“We are unable to precisely estimate the number of people who may have COVID-19, or who do not get tested, either because they do not have symptoms or choose not to,” KFL&A explains further. “We do know that people with COVID-19 shed the virus in their stool whether they are symptomatic or not, and even before they are symptomatic. For the City of Kingston, the water we flush or send down the drain ends up at our wastewater treatment plants. Measuring COVID-19 in wastewater is one method that helps us estimate if the number of cases for city residents are increasing or decreasing according to trends in virus counts in our wastewater. Knowing this can allow Public Health to respond accordingly, whether increasing public messaging and protective policies, or by relaxing restrictions when all measures of surveillance indicate that the risk of transmissions is lower.”
KFL&A Public Health says that several things have been learned from Kingston’s testing already. “From what we have learned so far, the counts in wastewater were consistently low in February, with small increases found in March. The Queen’s University BWRC team had also collected some samples in 2020, and they archived them in a freezer,” says KFL&A Public Health. “They will be analyzing those samples to give us a picture of what was happening in the community last year. Those results will be analyzed in the next few weeks. It is hoped that by comparing the historic levels of the virus in wastewater with current case counts in Kingston, we will be able to uncover patterns to help us use this assessment method as a predictive tool.”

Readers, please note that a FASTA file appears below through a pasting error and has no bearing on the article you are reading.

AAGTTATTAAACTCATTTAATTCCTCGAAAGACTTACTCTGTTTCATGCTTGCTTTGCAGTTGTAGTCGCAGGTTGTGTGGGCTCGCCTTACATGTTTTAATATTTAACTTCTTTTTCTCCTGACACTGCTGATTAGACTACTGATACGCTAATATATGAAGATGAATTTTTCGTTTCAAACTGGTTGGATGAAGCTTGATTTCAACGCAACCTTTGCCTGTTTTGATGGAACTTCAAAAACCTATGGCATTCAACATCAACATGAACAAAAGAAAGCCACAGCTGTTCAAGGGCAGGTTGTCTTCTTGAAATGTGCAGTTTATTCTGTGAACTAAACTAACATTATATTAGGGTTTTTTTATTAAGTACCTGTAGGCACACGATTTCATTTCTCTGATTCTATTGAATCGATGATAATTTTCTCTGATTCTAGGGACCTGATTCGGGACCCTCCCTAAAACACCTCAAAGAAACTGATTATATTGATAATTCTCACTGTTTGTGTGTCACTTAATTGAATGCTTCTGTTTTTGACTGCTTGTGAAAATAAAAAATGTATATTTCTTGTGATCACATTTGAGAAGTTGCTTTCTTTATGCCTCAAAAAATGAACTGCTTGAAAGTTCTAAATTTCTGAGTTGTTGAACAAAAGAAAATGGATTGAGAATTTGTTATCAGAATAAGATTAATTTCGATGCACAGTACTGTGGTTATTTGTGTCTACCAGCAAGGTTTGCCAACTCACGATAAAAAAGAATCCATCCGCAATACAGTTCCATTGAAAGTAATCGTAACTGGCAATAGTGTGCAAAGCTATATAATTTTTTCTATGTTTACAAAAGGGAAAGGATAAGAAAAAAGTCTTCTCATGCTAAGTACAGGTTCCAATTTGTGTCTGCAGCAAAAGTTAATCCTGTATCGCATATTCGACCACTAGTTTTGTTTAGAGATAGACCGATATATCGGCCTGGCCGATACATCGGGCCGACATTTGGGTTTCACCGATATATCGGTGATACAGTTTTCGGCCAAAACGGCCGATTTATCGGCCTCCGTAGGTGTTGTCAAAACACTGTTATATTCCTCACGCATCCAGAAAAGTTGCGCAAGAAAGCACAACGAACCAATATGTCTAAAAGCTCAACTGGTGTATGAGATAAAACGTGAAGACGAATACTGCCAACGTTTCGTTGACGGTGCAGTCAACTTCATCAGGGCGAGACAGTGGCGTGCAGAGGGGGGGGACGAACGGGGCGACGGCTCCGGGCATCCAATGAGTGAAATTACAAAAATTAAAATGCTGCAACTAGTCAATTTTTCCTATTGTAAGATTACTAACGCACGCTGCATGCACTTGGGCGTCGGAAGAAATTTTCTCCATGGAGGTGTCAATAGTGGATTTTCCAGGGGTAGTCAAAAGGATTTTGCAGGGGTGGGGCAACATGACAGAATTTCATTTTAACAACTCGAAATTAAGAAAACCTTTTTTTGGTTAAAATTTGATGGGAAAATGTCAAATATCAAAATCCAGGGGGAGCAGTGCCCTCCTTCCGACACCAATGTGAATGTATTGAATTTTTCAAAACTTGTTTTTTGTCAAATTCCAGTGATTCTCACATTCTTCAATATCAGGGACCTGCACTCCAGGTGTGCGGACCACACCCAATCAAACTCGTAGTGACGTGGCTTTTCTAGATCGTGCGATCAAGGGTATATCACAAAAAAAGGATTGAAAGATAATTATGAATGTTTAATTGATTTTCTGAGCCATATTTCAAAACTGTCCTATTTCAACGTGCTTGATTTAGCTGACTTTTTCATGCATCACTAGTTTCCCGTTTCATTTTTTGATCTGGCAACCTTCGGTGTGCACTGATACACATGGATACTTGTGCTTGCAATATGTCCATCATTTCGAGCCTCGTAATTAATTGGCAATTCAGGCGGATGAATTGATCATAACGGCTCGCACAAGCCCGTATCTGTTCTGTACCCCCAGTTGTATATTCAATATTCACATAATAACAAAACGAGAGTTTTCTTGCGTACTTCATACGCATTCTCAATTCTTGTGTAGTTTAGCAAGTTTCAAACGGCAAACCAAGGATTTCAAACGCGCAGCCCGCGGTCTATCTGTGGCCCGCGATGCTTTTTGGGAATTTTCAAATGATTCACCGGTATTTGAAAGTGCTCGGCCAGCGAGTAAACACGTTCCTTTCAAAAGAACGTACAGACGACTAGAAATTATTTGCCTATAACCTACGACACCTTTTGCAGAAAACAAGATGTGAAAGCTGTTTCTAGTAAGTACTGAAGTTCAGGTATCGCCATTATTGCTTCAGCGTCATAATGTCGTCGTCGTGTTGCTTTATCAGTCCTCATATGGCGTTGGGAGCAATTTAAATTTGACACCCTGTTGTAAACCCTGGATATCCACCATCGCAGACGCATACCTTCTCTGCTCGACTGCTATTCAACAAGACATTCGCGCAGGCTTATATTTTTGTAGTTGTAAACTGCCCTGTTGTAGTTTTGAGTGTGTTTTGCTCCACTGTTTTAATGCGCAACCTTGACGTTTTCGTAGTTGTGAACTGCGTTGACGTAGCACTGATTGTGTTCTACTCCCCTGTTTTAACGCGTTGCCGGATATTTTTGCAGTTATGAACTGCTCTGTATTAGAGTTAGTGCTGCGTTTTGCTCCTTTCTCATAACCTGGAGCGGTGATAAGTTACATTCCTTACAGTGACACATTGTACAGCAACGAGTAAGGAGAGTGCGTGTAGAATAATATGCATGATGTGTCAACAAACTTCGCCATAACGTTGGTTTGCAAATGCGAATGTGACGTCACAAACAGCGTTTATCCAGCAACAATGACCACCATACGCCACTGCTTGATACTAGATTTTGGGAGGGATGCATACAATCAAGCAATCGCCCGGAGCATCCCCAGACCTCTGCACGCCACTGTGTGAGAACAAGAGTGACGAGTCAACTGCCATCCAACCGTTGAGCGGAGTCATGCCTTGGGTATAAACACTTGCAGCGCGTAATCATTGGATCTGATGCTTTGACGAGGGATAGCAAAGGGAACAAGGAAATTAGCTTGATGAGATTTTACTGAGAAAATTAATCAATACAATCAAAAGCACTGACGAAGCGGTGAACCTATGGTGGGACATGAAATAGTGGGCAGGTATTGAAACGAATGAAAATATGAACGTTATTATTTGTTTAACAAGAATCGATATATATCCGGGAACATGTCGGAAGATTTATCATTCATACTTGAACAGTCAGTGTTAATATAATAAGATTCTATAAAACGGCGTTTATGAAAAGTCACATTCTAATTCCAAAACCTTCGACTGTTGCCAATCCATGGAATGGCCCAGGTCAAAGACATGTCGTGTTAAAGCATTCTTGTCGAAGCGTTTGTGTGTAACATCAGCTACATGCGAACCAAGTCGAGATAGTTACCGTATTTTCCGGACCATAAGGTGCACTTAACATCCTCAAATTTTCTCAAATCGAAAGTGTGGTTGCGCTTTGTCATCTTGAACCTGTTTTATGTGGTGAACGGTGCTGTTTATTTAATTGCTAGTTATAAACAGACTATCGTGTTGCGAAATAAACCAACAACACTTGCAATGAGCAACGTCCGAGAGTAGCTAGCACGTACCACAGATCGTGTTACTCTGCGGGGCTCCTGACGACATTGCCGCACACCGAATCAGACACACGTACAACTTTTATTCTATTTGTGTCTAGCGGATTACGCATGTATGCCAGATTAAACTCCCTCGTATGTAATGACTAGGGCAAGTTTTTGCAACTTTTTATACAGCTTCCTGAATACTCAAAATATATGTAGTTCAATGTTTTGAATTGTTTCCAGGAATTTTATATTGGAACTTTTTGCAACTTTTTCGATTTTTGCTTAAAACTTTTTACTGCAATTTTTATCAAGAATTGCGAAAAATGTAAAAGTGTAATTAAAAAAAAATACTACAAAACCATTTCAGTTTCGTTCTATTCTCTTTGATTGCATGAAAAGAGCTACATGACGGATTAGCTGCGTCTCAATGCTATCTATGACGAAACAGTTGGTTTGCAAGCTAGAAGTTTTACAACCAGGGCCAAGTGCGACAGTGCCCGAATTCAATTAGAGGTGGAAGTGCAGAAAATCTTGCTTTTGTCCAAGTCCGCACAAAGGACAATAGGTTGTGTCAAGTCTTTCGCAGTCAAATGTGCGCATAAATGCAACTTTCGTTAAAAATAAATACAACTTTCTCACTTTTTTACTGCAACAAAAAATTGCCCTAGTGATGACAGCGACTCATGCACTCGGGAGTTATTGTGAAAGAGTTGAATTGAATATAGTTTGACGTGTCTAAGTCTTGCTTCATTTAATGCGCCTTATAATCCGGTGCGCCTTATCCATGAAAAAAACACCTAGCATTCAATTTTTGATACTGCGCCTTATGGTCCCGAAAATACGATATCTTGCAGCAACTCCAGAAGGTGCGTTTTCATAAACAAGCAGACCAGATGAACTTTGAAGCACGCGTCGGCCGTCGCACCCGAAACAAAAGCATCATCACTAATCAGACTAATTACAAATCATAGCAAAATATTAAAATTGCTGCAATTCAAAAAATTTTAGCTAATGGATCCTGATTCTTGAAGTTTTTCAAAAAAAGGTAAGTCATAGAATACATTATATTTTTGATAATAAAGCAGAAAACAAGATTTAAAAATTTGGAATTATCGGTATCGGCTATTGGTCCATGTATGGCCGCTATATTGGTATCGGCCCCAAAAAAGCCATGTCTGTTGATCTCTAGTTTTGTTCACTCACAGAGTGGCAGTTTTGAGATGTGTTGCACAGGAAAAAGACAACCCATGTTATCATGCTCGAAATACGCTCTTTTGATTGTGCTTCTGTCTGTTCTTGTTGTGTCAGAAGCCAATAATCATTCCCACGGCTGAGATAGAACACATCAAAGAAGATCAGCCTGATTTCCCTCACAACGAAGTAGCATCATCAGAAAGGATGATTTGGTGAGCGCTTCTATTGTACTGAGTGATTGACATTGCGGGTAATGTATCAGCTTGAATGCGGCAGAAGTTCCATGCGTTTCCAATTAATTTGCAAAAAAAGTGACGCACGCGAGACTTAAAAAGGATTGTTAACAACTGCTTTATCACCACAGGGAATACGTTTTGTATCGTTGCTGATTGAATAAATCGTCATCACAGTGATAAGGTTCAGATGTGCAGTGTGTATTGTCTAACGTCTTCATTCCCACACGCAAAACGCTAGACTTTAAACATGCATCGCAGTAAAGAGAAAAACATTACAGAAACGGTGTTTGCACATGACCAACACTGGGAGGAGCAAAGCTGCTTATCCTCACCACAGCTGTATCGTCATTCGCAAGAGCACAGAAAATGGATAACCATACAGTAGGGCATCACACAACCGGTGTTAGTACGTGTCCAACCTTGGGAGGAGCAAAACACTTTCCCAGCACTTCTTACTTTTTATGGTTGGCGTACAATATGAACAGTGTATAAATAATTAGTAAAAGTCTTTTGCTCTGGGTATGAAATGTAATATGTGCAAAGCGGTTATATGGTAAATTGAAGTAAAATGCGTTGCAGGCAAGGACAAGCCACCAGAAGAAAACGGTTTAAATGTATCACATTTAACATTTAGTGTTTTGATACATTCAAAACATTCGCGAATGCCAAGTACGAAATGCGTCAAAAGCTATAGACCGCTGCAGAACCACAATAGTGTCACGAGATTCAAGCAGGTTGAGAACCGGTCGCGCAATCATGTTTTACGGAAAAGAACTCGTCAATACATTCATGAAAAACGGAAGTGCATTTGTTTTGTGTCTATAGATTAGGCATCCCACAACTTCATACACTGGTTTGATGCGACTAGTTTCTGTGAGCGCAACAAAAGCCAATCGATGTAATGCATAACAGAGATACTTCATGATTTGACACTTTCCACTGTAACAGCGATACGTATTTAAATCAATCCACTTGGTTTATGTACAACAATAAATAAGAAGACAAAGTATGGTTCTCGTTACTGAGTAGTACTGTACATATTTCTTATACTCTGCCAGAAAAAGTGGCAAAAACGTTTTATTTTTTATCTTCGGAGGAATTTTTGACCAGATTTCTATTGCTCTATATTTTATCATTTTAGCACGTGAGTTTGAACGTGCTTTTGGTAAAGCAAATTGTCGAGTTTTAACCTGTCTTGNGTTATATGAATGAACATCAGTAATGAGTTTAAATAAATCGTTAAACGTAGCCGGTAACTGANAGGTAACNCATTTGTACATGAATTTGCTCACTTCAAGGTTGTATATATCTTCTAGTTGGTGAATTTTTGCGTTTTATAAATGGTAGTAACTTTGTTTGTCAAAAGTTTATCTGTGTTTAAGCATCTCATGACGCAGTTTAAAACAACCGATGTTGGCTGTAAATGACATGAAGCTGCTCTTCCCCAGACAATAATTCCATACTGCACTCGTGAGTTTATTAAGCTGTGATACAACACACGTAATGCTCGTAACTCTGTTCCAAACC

“The ‘counts per ml’ are the number of copies of the target RNA found in a milliliter (ml) of raw sewage from the whole community served by the specific wastewater treatment facility,” says KFL&A Public Health in explaining the results to date. “We are primarily concerned with the trends in the data — for example, are the counts increasing, stable, or decreasing — to help us interpret what is happening in the community.”
The COVID-19 wastewater test results dashboard can be found on the KFL&A Public Health site here.